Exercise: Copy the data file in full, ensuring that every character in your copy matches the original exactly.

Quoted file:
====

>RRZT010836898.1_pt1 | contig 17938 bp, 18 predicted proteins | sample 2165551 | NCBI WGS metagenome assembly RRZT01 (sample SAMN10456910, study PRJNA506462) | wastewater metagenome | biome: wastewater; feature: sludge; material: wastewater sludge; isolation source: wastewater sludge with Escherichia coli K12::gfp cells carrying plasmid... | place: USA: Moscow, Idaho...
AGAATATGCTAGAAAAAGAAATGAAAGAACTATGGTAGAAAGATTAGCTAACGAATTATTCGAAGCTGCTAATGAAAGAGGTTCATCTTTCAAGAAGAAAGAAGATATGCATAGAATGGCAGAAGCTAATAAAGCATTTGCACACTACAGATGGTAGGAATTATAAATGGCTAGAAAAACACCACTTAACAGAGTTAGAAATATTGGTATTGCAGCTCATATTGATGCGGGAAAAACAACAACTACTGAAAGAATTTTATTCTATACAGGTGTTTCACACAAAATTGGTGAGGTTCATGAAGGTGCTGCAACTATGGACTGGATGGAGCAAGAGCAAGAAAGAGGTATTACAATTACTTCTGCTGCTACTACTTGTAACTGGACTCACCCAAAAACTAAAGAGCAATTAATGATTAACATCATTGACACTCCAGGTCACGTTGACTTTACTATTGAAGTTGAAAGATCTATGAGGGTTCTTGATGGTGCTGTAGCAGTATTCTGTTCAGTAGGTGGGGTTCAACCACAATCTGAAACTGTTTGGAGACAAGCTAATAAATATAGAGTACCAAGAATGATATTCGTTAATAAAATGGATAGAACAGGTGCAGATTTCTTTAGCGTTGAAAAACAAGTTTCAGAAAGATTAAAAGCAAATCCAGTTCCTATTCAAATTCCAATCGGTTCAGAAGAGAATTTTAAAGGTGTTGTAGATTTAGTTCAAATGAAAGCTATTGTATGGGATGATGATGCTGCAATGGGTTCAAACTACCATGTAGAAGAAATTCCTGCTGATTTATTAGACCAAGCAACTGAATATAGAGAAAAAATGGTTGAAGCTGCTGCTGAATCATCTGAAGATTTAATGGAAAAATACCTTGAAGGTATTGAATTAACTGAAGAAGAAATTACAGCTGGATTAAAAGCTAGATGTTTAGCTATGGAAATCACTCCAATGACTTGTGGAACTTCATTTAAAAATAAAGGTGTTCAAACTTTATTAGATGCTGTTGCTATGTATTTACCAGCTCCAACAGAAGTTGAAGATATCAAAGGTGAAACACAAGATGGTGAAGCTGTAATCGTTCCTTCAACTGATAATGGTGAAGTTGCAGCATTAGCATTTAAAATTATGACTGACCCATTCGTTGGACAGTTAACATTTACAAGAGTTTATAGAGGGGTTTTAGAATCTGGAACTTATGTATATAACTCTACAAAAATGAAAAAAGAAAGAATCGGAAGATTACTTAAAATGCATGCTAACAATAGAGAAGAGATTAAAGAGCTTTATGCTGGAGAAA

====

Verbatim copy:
>RRZT010836898.1_pt1 | contig 17938 bp, 18 predicted proteins | sample 2165551 | NCBI WGS metagenome assembly RRZT01 (sample SAMN10456910, study PRJNA506462) | wastewater metagenome | biome: wastewater; feature: sludge; material: wastewater sludge; isolation source: wastewater sludge with Escherichia coli K12::gfp cells carrying plasmid... | place: USA: Moscow, Idaho...
AGAATATGCTAGAAAAAGAAATGAAAGAACTATGGTAGAAAGATTAGCTAACGAATTATTCGAAGCTGCTAATGAAAGAGGTTCATCTTTCAAGAAGAAAGAAGATATGCATAGAATGGCAGAAGCTAATAAAGCATTTGCACACTACAGATGGTAGGAATTATAAATGGCTAGAAAAACACCACTTAACAGAGTTAGAAATATTGGTATTGCAGCTCATATTGATGCGGGAAAAACAACAACTACTGAAAGAATTTTATTCTATACAGGTGTTTCACACAAAATTGGTGAGGTTCATGAAGGTGCTGCAACTATGGACTGGATGGAGCAAGAGCAAGAAAGAGGTATTACAATTACTTCTGCTGCTACTACTTGTAACTGGACTCACCCAAAAACTAAAGAGCAATTAATGATTAACATCATTGACACTCCAGGTCACGTTGACTTTACTATTGAAGTTGAAAGATCTATGAGGGTTCTTGATGGTGCTGTAGCAGTATTCTGTTCAGTAGGTGGGGTTCAACCACAATCTGAAACTGTTTGGAGACAAGCTAATAAATATAGAGTACCAAGAATGATATTCGTTAATAAAATGGATAGAACAGGTGCAGATTTCTTTAGCGTTGAAAAACAAGTTTCAGAAAGATTAAAAGCAAATCCAGTTCCTATTCAAATTCCAATCGGTTCAGAAGAGAATTTTAAAGGTGTTGTAGATTTAGTTCAAATGAAAGCTATTGTATGGGATGATGATGCTGCAATGGGTTCAAACTACCATGTAGAAGAAATTCCTGCTGATTTATTAGACCAAGCAACTGAATATAGAGAAAAAATGGTTGAAGCTGCTGCTGAATCATCTGAAGATTTAATGGAAAAATACCTTGAAGGTATTGAATTAACTGAAGAAGAAATTACAGCTGGATTAAAAGCTAGATGTTTAGCTATGGAAATCACTCCAATGACTTGTGGAACTTCATTTAAAAATAAAGGTGTTCAAACTTTATTAGATGCTGTTGCTATGTATTTACCAGCTCCAACAGAAGTTGAAGATATCAAAGGTGAAACACAAGATGGTGAAGCTGTAATCGTTCCTTCAACTGATAATGGTGAAGTTGCAGCATTAGCATTTAAAATTATGACTGACCCATTCGTTGGACAGTTAACATTTACAAGAGTTTATAGAGGGGTTTTAGAATCTGGAACTTATGTATATAACTCTACAAAAATGAAAAAAGAAAGAATCGGAAGATTACTTAAAATGCATGCTAACAATAGAGAAGAGATTAAAGAGCTTTATGCTGGAGAAA